The spectral-based photochemical reflectance index (PRI) and leaf surface temperature (Tleaf) derived from thermal imaging are two indicative metrics of plant functioning. The relationship of PRI with radiation-use efficiency (RUE) and Tleaf with leaf transpiration could be leveraged to monitor crop photosynthesis and water use from space. Yet, it is unclear how such relationships will change under future high carbon dioxide concentrations ([CO2]) and drought. Here we established an [CO2] enrichment experiment in which three wheat genotypes were grown at ambient (400 ppm) and elevated (550 ppm) [CO2] and exposed to well-watered and drought conditions in two glasshouse rooms in two replicates. Leaf transpiration (Tr) and latent heat flux (LE) were derived to assess evaporative cooling, and RUE was calculated from assimilation and radiation measurements on several dates along the season. Simultaneous hyperspectral and thermal images were taken at (Formula presented.) 1.5 m from the plants to derive PRI and the temperature difference between the leaf and its surrounding air ((Formula presented.) Tleaf−air). We found significant PRI and RUE and (Formula presented.) Tleaf−air and Tr correlations, with no significant differences among the genotypes. A PRI–RUE decoupling was observed under drought at ambient [CO2] but not at elevated [CO2], likely due to changes in photorespiration. For a LE range of 350 W m–2, the ΔTleaf−air range was (Formula presented.) 10°C at ambient [CO2] and only (Formula presented.) 4°C at elevated [CO2]. Thicker leaves in plants grown at elevated [CO2] suggest higher leaf water content and consequently more efficient thermoregulation at high [CO2] conditions. In general, Tleaf was maintained closer to the ambient temperature at elevated [CO2], even under drought. PRI, RUE, ΔTleaf−air, and Tr decreased linearly with canopy depth, displaying a single PRI-RUE and ΔTleaf−air Tr model through the canopy layers. Our study shows the utility of these sensing metrics in detecting wheat responses to future environmental changes.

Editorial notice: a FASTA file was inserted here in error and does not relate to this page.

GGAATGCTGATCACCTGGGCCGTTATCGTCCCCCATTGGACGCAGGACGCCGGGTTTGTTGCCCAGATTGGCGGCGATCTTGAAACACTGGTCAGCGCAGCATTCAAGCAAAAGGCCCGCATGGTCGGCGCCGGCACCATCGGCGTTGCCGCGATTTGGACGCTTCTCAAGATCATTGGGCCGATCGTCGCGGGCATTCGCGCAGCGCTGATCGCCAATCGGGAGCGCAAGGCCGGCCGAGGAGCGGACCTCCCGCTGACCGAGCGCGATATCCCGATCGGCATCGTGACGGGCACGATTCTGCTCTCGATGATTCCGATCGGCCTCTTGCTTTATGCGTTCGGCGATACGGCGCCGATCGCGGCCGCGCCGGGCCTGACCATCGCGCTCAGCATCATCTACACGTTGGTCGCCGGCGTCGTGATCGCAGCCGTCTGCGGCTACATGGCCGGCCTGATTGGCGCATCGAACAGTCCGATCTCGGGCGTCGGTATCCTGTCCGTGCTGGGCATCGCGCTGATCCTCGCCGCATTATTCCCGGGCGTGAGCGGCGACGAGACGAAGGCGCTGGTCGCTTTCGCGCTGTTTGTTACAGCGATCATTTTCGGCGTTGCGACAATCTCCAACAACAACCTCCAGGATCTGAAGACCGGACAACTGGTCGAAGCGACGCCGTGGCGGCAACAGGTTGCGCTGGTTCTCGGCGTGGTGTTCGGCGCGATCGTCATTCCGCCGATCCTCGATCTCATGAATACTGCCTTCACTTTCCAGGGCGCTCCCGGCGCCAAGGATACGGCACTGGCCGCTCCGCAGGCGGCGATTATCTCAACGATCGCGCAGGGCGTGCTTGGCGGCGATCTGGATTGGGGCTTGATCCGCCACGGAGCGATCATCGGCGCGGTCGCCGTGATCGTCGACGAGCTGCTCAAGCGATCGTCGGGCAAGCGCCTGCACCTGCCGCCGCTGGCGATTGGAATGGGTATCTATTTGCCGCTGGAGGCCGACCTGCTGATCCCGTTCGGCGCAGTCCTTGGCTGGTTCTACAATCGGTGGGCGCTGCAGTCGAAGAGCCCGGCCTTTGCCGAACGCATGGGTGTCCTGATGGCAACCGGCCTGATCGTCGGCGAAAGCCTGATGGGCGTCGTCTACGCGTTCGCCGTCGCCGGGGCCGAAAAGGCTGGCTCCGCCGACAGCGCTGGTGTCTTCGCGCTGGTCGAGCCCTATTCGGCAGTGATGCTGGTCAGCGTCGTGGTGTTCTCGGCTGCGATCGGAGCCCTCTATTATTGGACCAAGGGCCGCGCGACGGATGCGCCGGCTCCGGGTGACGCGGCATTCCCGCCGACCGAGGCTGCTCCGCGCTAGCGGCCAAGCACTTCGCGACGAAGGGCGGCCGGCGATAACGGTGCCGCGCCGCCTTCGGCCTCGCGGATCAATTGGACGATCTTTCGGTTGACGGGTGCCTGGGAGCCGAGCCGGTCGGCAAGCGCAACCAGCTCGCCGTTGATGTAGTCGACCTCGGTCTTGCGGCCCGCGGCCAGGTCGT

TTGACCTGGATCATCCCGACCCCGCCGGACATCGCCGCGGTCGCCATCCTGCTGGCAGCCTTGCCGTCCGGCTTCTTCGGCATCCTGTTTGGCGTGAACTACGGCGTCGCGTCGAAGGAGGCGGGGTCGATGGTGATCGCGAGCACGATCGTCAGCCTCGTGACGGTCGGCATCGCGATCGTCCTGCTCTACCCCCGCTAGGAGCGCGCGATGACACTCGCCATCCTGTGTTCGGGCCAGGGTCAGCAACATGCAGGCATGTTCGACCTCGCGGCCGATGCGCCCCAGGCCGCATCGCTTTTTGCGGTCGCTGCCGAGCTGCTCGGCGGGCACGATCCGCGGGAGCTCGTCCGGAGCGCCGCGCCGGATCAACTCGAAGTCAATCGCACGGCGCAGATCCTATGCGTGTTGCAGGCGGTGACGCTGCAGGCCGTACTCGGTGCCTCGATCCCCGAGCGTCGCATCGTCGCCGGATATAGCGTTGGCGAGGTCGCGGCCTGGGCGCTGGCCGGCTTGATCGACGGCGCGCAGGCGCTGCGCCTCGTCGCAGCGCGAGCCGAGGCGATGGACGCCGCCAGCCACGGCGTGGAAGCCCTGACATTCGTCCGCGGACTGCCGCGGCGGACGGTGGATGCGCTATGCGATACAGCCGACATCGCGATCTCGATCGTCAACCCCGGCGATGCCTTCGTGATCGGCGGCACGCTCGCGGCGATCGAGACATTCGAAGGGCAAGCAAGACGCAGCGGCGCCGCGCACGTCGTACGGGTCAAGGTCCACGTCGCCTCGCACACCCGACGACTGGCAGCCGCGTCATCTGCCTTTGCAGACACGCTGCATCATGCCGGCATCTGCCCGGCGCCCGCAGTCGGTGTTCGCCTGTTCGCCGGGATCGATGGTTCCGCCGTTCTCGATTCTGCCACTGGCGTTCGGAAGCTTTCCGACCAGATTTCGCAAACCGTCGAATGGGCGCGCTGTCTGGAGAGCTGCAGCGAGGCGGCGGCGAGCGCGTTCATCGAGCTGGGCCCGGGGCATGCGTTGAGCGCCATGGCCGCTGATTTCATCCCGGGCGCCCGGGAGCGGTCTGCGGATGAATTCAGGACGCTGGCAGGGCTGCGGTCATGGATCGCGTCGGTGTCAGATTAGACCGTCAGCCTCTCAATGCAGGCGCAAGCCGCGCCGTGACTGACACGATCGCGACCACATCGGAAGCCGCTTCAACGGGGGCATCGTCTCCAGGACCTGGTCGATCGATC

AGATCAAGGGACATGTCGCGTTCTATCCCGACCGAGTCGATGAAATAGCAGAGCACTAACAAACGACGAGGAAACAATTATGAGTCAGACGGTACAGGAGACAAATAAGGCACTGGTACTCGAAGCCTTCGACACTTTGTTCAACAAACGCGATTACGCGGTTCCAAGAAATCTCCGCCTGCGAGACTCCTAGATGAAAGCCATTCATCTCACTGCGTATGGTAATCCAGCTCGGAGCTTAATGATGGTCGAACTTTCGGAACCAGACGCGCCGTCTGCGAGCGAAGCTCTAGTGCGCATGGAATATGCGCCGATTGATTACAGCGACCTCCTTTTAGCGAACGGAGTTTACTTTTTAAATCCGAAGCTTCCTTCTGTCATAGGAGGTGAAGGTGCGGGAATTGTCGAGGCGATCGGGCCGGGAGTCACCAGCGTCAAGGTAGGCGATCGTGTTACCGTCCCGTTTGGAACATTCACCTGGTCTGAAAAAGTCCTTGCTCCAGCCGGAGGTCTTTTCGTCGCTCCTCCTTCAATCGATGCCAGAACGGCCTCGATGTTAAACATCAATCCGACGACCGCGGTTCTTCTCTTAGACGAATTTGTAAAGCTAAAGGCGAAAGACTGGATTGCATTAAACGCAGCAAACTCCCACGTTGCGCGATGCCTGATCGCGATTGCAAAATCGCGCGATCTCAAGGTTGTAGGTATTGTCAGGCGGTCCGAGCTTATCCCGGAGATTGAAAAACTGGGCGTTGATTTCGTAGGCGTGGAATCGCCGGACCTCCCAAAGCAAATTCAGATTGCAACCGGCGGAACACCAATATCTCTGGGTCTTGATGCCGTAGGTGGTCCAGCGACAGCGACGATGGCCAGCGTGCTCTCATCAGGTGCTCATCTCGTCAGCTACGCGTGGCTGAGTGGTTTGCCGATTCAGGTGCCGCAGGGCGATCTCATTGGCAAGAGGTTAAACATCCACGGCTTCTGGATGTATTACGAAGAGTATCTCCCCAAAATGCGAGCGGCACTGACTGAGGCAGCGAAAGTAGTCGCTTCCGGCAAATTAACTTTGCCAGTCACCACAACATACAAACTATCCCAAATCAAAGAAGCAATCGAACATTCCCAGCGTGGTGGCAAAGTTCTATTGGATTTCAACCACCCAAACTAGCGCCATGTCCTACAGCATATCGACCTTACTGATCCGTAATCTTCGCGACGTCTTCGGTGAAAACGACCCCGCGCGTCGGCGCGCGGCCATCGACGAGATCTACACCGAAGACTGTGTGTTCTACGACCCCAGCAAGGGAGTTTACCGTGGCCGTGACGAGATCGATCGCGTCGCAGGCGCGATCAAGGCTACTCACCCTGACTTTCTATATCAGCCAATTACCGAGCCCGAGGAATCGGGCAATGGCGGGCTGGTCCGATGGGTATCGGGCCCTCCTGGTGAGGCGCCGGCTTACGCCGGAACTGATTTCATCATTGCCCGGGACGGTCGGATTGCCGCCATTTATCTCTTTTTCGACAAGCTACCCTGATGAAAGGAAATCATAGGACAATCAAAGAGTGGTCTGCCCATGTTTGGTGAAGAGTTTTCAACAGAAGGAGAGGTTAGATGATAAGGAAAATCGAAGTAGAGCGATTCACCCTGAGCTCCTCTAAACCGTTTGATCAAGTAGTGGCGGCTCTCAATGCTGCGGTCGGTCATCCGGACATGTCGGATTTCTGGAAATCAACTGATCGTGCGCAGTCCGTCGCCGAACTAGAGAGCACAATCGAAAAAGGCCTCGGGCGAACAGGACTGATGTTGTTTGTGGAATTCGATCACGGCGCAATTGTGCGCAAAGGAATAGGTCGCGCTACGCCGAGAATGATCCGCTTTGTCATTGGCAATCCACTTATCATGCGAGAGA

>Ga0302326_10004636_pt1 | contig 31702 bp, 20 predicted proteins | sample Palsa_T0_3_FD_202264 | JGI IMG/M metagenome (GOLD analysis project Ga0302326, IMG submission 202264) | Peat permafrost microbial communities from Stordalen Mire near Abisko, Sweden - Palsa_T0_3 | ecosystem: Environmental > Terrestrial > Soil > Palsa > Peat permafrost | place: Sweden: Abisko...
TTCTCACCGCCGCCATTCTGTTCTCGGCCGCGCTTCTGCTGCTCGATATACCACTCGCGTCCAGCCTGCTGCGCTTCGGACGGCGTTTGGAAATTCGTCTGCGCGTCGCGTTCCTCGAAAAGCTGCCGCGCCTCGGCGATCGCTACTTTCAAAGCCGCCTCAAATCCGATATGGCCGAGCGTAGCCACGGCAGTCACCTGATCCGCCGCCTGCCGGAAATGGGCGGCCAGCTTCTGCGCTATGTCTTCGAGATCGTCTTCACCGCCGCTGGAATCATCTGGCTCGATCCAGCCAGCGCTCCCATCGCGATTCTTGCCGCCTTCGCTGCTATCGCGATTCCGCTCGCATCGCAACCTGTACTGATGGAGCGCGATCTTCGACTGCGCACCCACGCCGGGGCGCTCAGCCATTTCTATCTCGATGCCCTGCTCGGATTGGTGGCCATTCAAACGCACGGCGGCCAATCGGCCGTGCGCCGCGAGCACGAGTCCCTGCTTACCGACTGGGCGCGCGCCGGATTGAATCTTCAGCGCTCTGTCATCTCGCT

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© 2022 The Authors. Plant, Cell & Environment published by John Wiley & Sons Ltd.
- climate impact
- leaf temperature
- radiation-use efficiency (RUE)
- remote sensing